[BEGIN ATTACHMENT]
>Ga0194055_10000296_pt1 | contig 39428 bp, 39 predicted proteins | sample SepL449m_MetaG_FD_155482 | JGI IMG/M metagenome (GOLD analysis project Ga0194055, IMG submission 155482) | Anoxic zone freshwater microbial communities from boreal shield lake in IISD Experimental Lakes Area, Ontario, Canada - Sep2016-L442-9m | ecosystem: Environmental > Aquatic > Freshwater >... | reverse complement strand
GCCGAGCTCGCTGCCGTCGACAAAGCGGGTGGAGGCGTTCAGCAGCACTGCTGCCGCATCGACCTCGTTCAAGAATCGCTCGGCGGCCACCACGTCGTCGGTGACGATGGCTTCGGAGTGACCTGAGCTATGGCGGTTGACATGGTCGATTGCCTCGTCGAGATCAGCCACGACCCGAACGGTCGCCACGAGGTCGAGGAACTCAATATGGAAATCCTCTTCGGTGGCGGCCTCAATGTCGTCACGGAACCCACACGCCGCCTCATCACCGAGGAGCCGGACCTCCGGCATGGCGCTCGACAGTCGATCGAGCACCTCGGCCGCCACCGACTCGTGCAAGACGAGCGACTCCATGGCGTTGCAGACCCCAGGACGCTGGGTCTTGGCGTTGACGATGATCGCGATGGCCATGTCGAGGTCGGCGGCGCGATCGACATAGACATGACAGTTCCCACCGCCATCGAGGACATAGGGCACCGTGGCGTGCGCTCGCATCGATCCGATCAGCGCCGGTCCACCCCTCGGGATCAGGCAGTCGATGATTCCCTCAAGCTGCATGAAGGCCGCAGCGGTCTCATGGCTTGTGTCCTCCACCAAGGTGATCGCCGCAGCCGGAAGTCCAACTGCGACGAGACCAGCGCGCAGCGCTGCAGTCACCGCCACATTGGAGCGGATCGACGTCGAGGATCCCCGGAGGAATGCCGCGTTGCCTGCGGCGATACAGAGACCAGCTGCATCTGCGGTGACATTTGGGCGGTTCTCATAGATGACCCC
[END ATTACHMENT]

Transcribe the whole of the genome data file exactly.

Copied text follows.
>Ga0194055_10000296_pt1 | contig 39428 bp, 39 predicted proteins | sample SepL449m_MetaG_FD_155482 | JGI IMG/M metagenome (GOLD analysis project Ga0194055, IMG submission 155482) | Anoxic zone freshwater microbial communities from boreal shield lake in IISD Experimental Lakes Area, Ontario, Canada - Sep2016-L442-9m | ecosystem: Environmental > Aquatic > Freshwater >... | reverse complement strand
GCCGAGCTCGCTGCCGTCGACAAAGCGGGTGGAGGCGTTCAGCAGCACTGCTGCCGCATCGACCTCGTTCAAGAATCGCTCGGCGGCCACCACGTCGTCGGTGACGATGGCTTCGGAGTGACCTGAGCTATGGCGGTTGACATGGTCGATTGCCTCGTCGAGATCAGCCACGACCCGAACGGTCGCCACGAGGTCGAGGAACTCAATATGGAAATCCTCTTCGGTGGCGGCCTCAATGTCGTCACGGAACCCACACGCCGCCTCATCACCGAGGAGCCGGACCTCCGGCATGGCGCTCGACAGTCGATCGAGCACCTCGGCCGCCACCGACTCGTGCAAGACGAGCGACTCCATGGCGTTGCAGACCCCAGGACGCTGGGTCTTGGCGTTGACGATGATCGCGATGGCCATGTCGAGGTCGGCGGCGCGATCGACATAGACATGACAGTTCCCACCGCCATCGAGGACATAGGGCACCGTGGCGTGCGCTCGCATCGATCCGATCAGCGCCGGTCCACCCCTCGGGATCAGGCAGTCGATGATTCCCTCAAGCTGCATGAAGGCCGCAGCGGTCTCATGGCTTGTGTCCTCCACCAAGGTGATCGCCGCAGCCGGAAGTCCAACTGCGACGAGACCAGCGCGCAGCGCTGCAGTCACCGCCACATTGGAGCGGATCGACGTCGAGGATCCCCGGAGGAATGCCGCGTTGCCTGCGGCGATACAGAGACCAGCTGCATCTGCGGTGACATTTGGGCGGTTCTCATAGATGACCCC